Egeler ruled that the state’s privilege stems in part from the state constitution’s freedom of debate clause, which reads, “No member of the legislature shall be liable in any civil action or criminal prosecution whatever, for words spoken in debate.”
While that section of the state constitution does not mention documents, emails or text messages, nor public records, Egeler said in her ruling that other states and the federal government have held that their similar clauses have extended to the shielding of documents from public disclosure. The privilege also stems from the constitutional separation of powers, she ruled.
“To the extent that it applies, legislative privilege is absolute,” she said.
Egeler said that the scope of this privilege would need to be discussed in a future phase of the ruling. Motions and declarations between the two parties will continue into next year, after the next legislative session has already begun. A scheduling hearing was held on Dec. 1.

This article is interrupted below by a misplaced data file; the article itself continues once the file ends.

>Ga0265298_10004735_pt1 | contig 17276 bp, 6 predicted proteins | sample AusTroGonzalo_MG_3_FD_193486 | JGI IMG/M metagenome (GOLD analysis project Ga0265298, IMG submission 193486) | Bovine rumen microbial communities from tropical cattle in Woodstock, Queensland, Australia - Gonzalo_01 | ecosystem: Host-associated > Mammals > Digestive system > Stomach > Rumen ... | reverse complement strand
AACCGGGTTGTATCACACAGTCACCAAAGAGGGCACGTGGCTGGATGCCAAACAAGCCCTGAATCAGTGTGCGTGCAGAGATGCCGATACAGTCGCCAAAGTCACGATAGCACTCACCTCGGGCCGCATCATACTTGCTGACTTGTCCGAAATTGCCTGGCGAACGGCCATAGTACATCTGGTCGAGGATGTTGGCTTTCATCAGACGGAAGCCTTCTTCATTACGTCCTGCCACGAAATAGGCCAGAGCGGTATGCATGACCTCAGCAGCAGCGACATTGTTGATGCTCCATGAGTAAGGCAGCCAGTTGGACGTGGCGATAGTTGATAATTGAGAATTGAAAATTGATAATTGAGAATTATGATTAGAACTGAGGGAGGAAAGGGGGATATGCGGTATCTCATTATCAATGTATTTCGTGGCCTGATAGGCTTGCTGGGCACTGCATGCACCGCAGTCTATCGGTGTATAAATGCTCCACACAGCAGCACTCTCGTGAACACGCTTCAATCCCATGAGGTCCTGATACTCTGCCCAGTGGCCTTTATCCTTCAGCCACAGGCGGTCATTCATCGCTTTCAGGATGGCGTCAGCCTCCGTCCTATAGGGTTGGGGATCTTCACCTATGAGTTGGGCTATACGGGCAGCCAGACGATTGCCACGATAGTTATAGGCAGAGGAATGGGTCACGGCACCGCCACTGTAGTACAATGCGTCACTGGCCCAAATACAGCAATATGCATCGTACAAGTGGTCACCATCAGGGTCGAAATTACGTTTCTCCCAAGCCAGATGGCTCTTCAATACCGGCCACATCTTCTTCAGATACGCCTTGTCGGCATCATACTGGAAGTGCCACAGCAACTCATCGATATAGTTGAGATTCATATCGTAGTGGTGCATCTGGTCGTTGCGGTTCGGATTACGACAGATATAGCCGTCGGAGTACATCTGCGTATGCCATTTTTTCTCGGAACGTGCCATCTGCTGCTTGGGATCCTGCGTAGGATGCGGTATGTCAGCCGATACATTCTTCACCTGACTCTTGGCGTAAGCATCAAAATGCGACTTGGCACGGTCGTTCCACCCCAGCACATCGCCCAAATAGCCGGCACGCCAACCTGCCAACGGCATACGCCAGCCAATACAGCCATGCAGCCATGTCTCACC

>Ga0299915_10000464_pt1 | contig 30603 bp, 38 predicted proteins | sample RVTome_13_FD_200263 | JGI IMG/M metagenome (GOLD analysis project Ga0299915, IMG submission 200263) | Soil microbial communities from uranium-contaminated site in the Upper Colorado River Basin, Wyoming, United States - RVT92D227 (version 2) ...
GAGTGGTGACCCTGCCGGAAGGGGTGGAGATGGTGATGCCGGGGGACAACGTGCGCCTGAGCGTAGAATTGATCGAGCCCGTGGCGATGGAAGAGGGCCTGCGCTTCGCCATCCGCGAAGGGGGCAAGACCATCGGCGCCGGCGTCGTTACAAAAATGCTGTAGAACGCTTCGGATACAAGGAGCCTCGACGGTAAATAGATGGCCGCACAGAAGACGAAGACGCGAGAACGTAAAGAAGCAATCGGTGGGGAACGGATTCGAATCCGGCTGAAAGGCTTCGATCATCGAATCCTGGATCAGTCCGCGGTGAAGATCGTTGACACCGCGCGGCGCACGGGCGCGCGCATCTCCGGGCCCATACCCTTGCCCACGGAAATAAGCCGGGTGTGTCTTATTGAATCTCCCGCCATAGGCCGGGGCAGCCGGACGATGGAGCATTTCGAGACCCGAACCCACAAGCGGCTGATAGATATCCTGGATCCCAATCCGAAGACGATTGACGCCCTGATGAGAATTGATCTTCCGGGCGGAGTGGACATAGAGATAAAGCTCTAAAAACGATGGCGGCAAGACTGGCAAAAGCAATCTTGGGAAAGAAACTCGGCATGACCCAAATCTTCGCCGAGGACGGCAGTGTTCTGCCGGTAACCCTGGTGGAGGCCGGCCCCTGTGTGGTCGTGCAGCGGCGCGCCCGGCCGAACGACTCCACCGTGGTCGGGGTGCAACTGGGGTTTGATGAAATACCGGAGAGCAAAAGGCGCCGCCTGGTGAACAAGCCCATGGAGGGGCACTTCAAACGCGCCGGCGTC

“We not only have a right to know what the legislature is doing, but we also have a right to know why they are doing it,” Bunting said. “Why did you pick this bill that does this instead of this bill that does that? Was it because Dow Chemical objected to the first bill?”
Legislative privilege is being invoked in lawsuits over redistricting in multiple Republican-led states, including South Carolina, Texas, North Dakota, Louisiana and more. Voting rights advocates have sued over those states’ new redistricting maps, saying they minimize the voting power of Black and Latino voters, according to an investigation by ProPublica.
Multiple legislatures have argued that legislative privilege protects the data and documents they used to make their decisions from the public and judicial eye, which the plaintiffs would need to access in order to effectively argue their case that the redistricting was discriminatory.
Bunting she is afraid that Washington state will no longer be known as “one of the paragons of transparency” and that this ruling has severely weakened the state’s Public Records Act.
“The coalition will keep fighting,” Bunting said.
— Reported by Questen Inghram